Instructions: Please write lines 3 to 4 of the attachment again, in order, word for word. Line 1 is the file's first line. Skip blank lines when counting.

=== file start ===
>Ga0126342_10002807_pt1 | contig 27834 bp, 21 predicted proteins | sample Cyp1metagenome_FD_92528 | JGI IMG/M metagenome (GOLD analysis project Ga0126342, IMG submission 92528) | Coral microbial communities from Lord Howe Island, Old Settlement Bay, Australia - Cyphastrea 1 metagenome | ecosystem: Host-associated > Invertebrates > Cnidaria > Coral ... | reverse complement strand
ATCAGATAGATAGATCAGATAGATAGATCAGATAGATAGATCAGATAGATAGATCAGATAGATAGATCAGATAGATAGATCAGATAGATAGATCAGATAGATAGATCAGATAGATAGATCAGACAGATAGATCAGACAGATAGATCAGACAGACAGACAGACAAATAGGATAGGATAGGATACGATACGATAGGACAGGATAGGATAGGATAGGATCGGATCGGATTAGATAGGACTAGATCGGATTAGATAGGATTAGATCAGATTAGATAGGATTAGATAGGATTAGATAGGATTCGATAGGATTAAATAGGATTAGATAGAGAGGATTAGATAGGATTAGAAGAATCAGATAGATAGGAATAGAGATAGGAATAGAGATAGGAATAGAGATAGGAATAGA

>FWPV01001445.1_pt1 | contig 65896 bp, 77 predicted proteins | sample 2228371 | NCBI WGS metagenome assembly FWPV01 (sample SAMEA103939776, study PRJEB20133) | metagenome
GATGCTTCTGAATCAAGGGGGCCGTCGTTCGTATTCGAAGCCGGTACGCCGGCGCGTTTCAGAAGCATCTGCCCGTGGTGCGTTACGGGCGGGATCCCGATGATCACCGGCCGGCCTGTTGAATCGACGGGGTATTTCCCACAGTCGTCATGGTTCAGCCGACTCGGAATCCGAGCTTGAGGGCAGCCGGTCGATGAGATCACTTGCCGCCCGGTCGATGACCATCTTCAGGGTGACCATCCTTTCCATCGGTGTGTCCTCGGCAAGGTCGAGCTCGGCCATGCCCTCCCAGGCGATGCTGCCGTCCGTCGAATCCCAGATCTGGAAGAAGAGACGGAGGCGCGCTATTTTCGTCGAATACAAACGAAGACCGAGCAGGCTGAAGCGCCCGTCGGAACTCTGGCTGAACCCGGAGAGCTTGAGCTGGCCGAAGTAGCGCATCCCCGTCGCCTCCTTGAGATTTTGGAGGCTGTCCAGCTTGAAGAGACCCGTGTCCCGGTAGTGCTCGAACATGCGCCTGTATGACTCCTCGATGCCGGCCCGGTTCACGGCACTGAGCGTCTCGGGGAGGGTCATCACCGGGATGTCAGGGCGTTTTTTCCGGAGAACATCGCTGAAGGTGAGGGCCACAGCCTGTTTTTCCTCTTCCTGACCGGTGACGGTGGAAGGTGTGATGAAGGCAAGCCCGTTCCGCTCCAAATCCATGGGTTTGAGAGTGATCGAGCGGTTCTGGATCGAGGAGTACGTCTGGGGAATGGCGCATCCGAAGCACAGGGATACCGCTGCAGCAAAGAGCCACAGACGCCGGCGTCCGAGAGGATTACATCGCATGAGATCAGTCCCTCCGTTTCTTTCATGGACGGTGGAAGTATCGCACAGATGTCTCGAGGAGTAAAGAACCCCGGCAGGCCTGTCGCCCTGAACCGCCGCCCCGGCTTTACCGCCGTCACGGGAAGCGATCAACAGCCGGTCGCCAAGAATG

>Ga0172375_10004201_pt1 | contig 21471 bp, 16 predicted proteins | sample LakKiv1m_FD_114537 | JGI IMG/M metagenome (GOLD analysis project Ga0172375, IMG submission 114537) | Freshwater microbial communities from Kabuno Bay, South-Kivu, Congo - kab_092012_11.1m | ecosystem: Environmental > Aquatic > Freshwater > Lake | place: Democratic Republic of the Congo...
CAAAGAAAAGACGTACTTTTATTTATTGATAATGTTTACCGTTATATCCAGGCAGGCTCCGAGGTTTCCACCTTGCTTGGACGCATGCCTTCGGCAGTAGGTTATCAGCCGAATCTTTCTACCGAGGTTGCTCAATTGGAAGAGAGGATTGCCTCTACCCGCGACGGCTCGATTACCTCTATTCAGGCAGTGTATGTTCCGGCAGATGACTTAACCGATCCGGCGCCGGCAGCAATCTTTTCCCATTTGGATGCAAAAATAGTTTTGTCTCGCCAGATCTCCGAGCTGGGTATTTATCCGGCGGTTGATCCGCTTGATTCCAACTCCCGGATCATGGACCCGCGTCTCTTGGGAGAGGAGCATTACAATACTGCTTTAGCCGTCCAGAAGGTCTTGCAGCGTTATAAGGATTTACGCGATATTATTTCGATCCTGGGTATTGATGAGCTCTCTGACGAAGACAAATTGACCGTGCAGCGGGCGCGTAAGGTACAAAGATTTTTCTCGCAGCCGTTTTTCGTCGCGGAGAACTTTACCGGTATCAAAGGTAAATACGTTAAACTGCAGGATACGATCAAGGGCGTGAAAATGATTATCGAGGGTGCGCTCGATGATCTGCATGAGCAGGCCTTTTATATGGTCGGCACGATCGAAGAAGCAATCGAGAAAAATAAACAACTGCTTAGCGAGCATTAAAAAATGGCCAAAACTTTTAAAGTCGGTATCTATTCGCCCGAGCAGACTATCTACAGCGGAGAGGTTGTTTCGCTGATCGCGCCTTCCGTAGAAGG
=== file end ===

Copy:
>FWPV01001445.1_pt1 | contig 65896 bp, 77 predicted proteins | sample 2228371 | NCBI WGS metagenome assembly FWPV01 (sample SAMEA103939776, study PRJEB20133) | metagenome
GATGCTTCTGAATCAAGGGGGCCGTCGTTCGTATTCGAAGCCGGTACGCCGGCGCGTTTCAGAAGCATCTGCCCGTGGTGCGTTACGGGCGGGATCCCGATGATCACCGGCCGGCCTGTTGAATCGACGGGGTATTTCCCACAGTCGTCATGGTTCAGCCGACTCGGAATCCGAGCTTGAGGGCAGCCGGTCGATGAGATCACTTGCCGCCCGGTCGATGACCATCTTCAGGGTGACCATCCTTTCCATCGGTGTGTCCTCGGCAAGGTCGAGCTCGGCCATGCCCTCCCAGGCGATGCTGCCGTCCGTCGAATCCCAGATCTGGAAGAAGAGACGGAGGCGCGCTATTTTCGTCGAATACAAACGAAGACCGAGCAGGCTGAAGCGCCCGTCGGAACTCTGGCTGAACCCGGAGAGCTTGAGCTGGCCGAAGTAGCGCATCCCCGTCGCCTCCTTGAGATTTTGGAGGCTGTCCAGCTTGAAGAGACCCGTGTCCCGGTAGTGCTCGAACATGCGCCTGTATGACTCCTCGATGCCGGCCCGGTTCACGGCACTGAGCGTCTCGGGGAGGGTCATCACCGGGATGTCAGGGCGTTTTTTCCGGAGAACATCGCTGAAGGTGAGGGCCACAGCCTGTTTTTCCTCTTCCTGACCGGTGACGGTGGAAGGTGTGATGAAGGCAAGCCCGTTCCGCTCCAAATCCATGGGTTTGAGAGTGATCGAGCGGTTCTGGATCGAGGAGTACGTCTGGGGAATGGCGCATCCGAAGCACAGGGATACCGCTGCAGCAAAGAGCCACAGACGCCGGCGTCCGAGAGGATTACATCGCATGAGATCAGTCCCTCCGTTTCTTTCATGGACGGTGGAAGTATCGCACAGATGTCTCGAGGAGTAAAGAACCCCGGCAGGCCTGTCGCCCTGAACCGCCGCCCCGGCTTTACCGCCGTCACGGGAAGCGATCAACAGCCGGTCGCCAAGAATG